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Helping Your Children to Understand “Downtime”


I was talking with my friend the other day about how she feels that she does not have any time for herself, with her 4 and 2 year old children. I recently had a son, whom is now 6 weeks old. I can understand how she feels. I know I should be napping when he’s napping and I should be napping now, but am writing this article. I procrastinated a little, but that’s another article.

After our phone conversation, I thought about how can a mom have downtime? I believe where it starts is how she can teach her children to have down time or quiet time. In my opinion, “quiet time” means the children are doing something that they may not need the mom to be with them. The children can do something on their own, and mom can have some relaxing time of her own.

Here are some ideas:

1. Explain the idea of “quiet time” first. Be brief. For instance: “ Let’s have quiet time, you can color, look at a book or do something that’s quiet, for 10 minutes. It’s mommy’s quiet time too”. This next part can be a little difficult to explain but the message to get across would be to not bother mommy unless it’s absolutely necessary.  The point is to help the child/children to be able to have their own time away from mommy, learning to be independent and to have their own space.

2. Start small. Kids can handle a few minutes at a time. You want to build on it.

3. Prepare to be interrupted the first few times, if not more. Instead of getting annoyed, gently reinforce that it’s quiet time and the issue can be addressed when quiet time is over. Of course, if both kids are hurting each other then you must step in.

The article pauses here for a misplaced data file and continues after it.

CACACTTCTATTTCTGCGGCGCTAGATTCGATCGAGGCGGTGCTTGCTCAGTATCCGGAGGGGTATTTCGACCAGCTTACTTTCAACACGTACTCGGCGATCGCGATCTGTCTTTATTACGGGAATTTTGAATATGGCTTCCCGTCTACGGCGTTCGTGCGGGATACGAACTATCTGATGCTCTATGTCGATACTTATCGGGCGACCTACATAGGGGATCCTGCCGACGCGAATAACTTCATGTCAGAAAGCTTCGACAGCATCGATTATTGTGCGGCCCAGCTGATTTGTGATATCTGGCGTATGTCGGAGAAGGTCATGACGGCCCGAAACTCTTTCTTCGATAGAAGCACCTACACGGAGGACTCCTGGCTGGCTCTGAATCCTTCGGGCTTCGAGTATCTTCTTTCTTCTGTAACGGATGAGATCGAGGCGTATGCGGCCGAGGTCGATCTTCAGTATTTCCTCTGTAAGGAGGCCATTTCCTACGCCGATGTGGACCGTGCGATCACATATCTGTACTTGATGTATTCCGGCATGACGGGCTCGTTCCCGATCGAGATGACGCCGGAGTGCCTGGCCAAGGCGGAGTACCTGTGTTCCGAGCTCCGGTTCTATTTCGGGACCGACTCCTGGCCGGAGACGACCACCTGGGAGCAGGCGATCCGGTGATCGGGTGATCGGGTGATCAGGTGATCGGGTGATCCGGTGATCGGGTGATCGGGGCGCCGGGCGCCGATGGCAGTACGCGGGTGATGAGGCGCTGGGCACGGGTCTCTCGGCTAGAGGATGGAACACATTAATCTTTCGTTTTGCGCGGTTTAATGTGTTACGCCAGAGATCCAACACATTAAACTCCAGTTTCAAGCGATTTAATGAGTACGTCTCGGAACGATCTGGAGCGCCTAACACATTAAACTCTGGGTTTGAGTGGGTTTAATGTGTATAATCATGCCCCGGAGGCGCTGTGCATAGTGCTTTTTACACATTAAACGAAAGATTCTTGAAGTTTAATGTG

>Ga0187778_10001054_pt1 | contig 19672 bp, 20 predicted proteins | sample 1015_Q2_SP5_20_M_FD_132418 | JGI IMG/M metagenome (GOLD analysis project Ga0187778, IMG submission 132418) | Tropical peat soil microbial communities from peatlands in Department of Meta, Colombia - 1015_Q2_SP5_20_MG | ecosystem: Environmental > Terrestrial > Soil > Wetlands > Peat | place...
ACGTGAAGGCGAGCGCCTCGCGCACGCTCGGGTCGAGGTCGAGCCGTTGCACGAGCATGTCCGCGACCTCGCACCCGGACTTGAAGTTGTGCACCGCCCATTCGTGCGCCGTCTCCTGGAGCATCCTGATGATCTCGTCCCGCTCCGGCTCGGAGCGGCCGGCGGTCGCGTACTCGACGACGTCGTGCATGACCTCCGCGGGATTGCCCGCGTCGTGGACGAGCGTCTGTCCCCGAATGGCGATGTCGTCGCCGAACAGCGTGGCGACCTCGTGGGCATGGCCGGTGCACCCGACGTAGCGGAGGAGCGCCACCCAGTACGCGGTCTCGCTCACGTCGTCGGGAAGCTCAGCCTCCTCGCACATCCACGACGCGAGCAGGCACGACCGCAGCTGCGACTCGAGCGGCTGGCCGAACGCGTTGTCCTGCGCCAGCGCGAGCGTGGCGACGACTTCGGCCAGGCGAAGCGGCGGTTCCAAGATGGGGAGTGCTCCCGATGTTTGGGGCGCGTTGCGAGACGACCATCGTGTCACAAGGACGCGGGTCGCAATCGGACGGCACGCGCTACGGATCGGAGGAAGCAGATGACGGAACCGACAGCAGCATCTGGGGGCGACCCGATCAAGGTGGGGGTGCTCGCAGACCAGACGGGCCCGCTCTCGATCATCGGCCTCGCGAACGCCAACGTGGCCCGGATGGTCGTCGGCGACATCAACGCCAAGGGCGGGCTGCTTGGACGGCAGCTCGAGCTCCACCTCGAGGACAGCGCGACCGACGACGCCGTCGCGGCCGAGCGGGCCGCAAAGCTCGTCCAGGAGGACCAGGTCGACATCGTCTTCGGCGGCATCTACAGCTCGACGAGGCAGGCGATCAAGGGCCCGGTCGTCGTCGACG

4. Prepare your own relaxation time by reading a book, or taking a cat nap. Let go of feeling guilty about relaxing or not always being there for your kids at every moment. The kids and you need to have some time apart, even if it’s for only 10 minutes and you are all home.

5. Enjoy what comes from having a quiet time within your family. There may be more enjoyable moments because the children are able to do things on their own, can be more calm and YOU get some downtime.

6.  Get up earlier than the children. This can be hard but if for some reason the morning time is best for you to have your own time, then you will need to do that. If you are able to take a nap later in the day, when the kids go down, then it can balance it out. Yes, when children are napping, there are so many things that need to get done and I totally understand that, however, if you are complaining that you do not have time for yourself, then some different strategies need to take place.

7.  Have your spouse take care of the kids when they come home from work, so that you can have your own downtime.

8. Remember that a Healthy Mommy will be better for the whole family.

Teaching children how to have quiet time can be an easy thing to do, but it needs to get started somewhere. By a little time each day, the children will understand quiet time and your family may be even more peaceful. Now, I need to go and see how much sleep I can get before my son needs to eat again!